POSTS BY Sébastien Platon

The European Parliament Sidelined

When the Council adopted the first set of procedural rules governing Article 7(1) TEU hearings in July 2019, it unilaterally decided to make the Commission the proxy for the Parliament. This post will show how the Council’s differential treatment of the Commission and the Parliament as activating bodies under Article 7(1) is not compatible with EU primary law and goes against in particular the principle of institutional balance.

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How to Address Rule of Law Backsliding in Romania

In this post, we will first summarise the situation in Romania before examining Frans Timmermans’ reaction to the latest evidence of rule of law backsliding there. This post concludes with a possible solution considering the diagnosis offered below: an infringement action based on Article 325 TFEU.

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#DeniedMyVote too: Brits in France, the European Elections and the Council of State

European Elections Day in the United Kingdom has been stained by revelations that many EU citizens were unable to vote due to various clerical errors, widely reported on Twitter with the hashtag #DeniedMyVote. It seems that something along the same lines, though on a smaller scale, happened to UK citizens residing in other Member States of the European Union, for example in France.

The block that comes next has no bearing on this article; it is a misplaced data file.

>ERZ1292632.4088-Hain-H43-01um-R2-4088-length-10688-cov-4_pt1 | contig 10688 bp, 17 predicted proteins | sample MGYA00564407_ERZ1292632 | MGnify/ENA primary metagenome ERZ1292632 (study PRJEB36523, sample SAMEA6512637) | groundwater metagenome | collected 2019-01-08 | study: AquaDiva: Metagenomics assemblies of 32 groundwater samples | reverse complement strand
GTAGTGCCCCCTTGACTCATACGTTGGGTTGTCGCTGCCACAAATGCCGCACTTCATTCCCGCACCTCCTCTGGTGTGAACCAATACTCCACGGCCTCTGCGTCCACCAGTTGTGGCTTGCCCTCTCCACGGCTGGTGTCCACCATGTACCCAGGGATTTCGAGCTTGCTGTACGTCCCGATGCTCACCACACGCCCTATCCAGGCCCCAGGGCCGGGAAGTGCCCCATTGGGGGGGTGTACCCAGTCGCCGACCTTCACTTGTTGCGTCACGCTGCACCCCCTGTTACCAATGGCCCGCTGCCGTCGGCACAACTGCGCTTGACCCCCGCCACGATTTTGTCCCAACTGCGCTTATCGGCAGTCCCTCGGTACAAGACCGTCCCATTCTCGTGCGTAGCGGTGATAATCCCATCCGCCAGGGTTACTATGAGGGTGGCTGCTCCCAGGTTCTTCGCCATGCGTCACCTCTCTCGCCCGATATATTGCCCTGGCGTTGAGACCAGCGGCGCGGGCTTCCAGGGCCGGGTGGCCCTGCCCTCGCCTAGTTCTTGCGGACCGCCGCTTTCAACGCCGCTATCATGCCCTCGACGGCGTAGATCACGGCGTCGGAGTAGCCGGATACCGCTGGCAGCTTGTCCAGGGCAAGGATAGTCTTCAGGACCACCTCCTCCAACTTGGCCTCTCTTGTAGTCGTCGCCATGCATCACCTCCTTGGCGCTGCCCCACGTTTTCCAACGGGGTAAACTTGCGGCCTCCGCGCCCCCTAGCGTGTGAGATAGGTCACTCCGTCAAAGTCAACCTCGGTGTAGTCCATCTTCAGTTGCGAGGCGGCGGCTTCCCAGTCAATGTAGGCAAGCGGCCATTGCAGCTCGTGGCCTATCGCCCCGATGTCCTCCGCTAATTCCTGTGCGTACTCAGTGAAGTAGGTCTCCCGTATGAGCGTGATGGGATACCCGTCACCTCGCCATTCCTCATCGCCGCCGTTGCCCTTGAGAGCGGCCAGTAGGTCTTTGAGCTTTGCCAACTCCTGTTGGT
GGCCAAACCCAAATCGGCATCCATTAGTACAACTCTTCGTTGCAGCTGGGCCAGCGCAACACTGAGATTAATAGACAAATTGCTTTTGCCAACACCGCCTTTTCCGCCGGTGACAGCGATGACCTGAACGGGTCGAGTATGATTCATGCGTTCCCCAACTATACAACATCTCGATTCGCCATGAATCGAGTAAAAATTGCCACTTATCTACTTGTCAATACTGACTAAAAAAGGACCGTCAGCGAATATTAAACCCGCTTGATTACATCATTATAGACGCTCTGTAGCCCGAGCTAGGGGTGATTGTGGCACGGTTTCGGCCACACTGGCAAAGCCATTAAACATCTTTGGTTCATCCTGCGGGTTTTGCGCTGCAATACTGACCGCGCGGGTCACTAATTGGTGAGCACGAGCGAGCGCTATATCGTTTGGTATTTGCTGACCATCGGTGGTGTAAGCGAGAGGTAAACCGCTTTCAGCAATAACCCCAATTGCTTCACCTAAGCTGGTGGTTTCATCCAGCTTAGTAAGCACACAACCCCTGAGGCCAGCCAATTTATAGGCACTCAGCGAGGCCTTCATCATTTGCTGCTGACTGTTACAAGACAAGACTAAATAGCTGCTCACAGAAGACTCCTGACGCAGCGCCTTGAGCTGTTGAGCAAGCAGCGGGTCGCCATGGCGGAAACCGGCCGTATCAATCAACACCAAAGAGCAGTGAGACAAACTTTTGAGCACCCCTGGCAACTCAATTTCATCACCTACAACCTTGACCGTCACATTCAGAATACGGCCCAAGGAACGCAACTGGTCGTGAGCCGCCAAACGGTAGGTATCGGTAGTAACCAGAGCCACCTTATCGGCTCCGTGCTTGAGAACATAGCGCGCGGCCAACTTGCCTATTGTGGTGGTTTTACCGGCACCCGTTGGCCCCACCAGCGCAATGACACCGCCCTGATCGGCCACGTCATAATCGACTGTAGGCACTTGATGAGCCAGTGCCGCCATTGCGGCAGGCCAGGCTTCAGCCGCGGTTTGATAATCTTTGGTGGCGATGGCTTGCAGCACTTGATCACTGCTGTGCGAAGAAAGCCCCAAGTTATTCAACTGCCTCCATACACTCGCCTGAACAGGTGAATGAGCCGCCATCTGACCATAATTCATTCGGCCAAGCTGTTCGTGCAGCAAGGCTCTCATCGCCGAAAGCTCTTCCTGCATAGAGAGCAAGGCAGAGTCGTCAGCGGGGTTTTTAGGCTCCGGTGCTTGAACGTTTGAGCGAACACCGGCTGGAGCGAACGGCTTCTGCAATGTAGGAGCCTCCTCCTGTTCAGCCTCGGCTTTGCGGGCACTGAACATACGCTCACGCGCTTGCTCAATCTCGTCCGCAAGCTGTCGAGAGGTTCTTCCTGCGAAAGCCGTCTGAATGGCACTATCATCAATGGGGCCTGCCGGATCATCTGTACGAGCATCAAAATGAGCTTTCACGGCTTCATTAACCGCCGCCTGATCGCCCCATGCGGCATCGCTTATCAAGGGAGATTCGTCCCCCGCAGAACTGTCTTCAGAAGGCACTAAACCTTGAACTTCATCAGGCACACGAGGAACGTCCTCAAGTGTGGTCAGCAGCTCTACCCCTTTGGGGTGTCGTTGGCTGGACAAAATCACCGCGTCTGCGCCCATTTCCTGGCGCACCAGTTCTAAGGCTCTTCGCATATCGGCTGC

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Disenfranchised by Accident: the Brexit Initiative and Brits abroad

On the 23rd of July 2018, the European Commission registered a European Citizens’ Initiative called “Permanent European Union Citizenship”, with the objective, in the context of Brexit, to ask the Commission to “propose means to avoid risk of collective loss of EU citizenship and rights, and assure all EU citizens that, once attained, such status is permanent and their rights acquired”. The aim of this initiative is, for British citizens, to retain European Union citizenship post Brexit. However, paradoxically enough, a considerable number of British expats, who are the main concerned, are legally unable to support this initiative (or any other as it turns out) because of a legal conundrum.

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30 days, six months… forever? Border control and the French Council of State

For Christmas 2017, the French Council of State – the Supreme Court for administrative matters in France – gave a nasty present to those attached to the free movement of persons in the Schengen area. In a ruling issued on 28 December (see here, in French), it upheld the decision of the French Government to reintroduce, for the ninth time in a row, identity control at its “internal” borders, i.e. borders with other Schengen countries – even though checks at internal borders are not, in fact, systematically performed. This decision, issued without even bringing the matter to the Court of Justice of the European Union for a preliminary ruling, sets aside, probably unlawfully, the time limit set by the Schengen Borders Code.